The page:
Root Rot in large Phalaenopsis
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  #1  
Old 02-08-2010, 04:33 PM
nutgirl nutgirl is offline
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Default Root Rot in large Phalaenopsis

This is a large double Phalaenopsis that I've had for several years. It had previously been potted in bark.

Last year (late spring/early summer) I changed it to S/H where it's been happily (or so I thought) growing. New leaves, flower spikes etc.

During the summer I noticed that I was not seeing any new roots forming from the main trunk (don't know the technical term) of the plants so I checked the roots and saw new root formation at the ends of the originals so fiqured that's what it was going to do in S/H.

Everything started to droop and go downhill last week so I pulled it up and the pictures tell the tale.

There were still firm, pale roots at the end of the mushy rotten roots but I don't think they were long for this world.

I cut everything off, separated the two branches and will start over with them again. They are currently in loose sphag until I see new root development.

What did I do wrong? Is it not a good idea to convert large mature plants to S/H since the existing roots can't adapt?

I'd like to know before I wipe out something else.

Maureen
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Root Rot in large Phalaenopsis-sadphal1-jpg   Root Rot in large Phalaenopsis-sadphal2-jpg   Root Rot in large Phalaenopsis-sadphal3-jpg  
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  #2  
Old 02-08-2010, 09:31 PM
Zoi2 Zoi2 is offline
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Did you have new root growth before you potted in s/h?
How often were you flushing the pot with straight water?
I almost lost a couple of phals due to not flushing enough and they acted pretty much as yours is....they are now in water culture growing new roots, this spring I'll repot to s/h.
Joann
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  #3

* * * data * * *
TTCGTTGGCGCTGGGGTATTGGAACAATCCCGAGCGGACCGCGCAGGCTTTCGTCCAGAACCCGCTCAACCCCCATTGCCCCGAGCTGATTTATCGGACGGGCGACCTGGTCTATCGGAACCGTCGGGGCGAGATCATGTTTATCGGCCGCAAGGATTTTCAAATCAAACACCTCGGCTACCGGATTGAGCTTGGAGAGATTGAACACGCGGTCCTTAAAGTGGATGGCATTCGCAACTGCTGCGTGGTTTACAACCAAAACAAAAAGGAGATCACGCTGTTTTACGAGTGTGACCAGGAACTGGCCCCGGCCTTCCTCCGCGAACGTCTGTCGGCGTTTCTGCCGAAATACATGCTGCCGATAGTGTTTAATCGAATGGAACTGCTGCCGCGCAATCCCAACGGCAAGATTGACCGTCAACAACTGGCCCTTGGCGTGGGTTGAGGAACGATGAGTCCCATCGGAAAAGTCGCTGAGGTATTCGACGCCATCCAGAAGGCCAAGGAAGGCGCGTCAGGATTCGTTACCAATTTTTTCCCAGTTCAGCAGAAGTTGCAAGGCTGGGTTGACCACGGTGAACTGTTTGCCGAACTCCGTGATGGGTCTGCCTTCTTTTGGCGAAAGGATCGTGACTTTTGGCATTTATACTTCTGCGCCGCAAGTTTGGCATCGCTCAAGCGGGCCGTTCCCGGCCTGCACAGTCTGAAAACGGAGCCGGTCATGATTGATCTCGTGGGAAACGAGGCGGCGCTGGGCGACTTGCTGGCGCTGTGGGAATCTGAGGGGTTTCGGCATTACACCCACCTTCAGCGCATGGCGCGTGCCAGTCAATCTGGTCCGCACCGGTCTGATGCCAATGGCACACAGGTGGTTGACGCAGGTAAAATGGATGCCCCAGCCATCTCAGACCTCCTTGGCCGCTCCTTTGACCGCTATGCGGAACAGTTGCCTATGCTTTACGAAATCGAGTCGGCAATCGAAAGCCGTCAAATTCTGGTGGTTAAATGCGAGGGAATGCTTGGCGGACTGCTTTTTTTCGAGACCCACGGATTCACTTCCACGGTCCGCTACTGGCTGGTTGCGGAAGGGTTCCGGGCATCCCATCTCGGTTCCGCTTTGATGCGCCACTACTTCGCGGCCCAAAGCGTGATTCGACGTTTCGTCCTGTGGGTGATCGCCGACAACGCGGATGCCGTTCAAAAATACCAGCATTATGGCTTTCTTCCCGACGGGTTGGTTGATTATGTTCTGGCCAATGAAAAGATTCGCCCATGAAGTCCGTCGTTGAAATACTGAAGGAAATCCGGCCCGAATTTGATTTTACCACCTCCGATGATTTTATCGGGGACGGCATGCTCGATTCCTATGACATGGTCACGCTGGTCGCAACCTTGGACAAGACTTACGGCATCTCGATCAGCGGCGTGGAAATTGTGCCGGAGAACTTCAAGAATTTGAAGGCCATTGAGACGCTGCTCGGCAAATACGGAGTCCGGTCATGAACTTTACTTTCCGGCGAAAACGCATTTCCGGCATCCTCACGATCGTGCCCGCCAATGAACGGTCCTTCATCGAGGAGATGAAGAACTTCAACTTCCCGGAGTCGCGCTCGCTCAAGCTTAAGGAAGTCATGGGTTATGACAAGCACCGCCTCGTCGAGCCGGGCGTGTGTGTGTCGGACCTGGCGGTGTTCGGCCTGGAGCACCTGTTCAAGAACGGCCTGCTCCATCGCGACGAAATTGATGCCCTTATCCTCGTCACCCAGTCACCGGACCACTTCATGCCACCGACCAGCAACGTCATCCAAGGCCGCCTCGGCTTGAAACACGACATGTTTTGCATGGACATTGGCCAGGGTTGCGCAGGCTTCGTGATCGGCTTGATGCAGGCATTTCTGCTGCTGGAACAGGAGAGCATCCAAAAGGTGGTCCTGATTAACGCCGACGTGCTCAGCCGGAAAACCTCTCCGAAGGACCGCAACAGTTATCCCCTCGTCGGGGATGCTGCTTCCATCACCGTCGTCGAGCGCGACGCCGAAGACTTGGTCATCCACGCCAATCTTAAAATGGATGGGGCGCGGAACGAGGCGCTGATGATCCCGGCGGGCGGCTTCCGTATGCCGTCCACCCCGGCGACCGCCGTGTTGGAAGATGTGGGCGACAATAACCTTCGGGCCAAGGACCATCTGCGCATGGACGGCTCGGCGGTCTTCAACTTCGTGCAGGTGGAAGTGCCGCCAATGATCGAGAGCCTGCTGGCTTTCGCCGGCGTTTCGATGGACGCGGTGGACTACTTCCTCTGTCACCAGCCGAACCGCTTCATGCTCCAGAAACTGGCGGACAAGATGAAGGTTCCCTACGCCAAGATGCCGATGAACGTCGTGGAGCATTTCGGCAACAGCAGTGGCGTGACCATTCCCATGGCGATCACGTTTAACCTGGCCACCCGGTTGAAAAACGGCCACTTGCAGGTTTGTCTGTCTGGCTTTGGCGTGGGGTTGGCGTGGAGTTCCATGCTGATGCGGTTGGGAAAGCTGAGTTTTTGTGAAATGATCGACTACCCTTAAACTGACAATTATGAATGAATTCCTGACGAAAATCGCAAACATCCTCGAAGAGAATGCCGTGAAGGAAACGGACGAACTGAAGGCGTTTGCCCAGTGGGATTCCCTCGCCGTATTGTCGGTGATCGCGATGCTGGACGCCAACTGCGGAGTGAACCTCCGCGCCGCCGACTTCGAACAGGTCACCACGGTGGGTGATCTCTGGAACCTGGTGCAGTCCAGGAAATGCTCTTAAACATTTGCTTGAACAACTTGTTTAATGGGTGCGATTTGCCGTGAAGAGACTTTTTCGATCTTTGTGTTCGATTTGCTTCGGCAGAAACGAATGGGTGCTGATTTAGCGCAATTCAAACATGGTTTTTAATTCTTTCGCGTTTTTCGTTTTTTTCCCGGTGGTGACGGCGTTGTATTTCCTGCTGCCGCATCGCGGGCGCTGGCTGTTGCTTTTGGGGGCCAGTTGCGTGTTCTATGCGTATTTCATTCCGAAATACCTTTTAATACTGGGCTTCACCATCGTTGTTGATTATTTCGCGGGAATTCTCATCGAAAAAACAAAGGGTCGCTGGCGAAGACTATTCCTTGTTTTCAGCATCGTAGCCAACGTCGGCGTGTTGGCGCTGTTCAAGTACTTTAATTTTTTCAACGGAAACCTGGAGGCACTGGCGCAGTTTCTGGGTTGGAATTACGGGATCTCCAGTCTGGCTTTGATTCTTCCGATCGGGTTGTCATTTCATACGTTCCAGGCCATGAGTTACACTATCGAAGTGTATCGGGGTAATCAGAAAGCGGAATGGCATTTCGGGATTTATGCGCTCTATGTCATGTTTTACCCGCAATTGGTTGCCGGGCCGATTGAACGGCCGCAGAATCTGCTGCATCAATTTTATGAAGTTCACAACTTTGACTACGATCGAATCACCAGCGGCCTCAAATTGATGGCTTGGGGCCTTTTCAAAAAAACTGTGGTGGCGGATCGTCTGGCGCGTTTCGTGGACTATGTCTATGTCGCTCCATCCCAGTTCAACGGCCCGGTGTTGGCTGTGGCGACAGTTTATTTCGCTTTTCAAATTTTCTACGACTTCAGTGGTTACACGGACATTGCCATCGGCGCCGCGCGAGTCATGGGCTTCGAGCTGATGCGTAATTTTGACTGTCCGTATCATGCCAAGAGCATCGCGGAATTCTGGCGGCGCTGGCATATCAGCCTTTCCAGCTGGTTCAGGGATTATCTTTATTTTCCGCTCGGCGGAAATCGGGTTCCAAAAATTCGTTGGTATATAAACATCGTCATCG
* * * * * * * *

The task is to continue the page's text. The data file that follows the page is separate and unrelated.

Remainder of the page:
Old 02-08-2010, 09:40 PM
nutgirl nutgirl is offline
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No, I didn't wait - should have- but when I saw new root growth in the LECA I though I was home clear.

I water all my S/H grown orchids once a week with weak fertilizer solution.

Maureen
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  #4  
Old 02-09-2010, 07:12 AM
DelawareJim DelawareJim is offline
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Maureen;

All the older roots die off like that when converting to S/H, which is why it's recommended to transfer plants when they start growing new roots. Keep it warm and humid and the new roots will adapt to the S/H conditions just fine.

The older roots die off because they are adapted to growing in the environmental conditions the plant was potted in before and can't change to the new conditions.

As an aside, I've been doing a lot of research into growing houseplants in Hydroculture which is very similar to S/H and has been huge in Europe for almost 40 years now. A lot of people cut off almost all the roots when converting their plants. They leave just enough root to keep the plant from falling over because all the old roots will die off. Some even unpot the plant after a month or 2 after converting to trim off all the old dead roots.

I also discovered this first hand with a Clivia miniata division I converted. All the old roots died off and the plant fell out of the pot. So I cut off all the roots, staked the plant, and a couple of weeks later, I had 4 roots growing out of the inner liner pot.

Cheers.
Jim

Last edited by DelawareJim; 02-09-2010 at 07:16 AM..
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  #5  
Old 02-09-2010, 10:00 AM
nutgirl nutgirl is offline
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Jim,

Thanks for the converting to hydro info. I was wondering how they did it with well established plants.

I know I jumped the gun with this plant by figuring the new roots would soon start growing.

Live and learn. This year I'll be more patient and wait for roots then convert.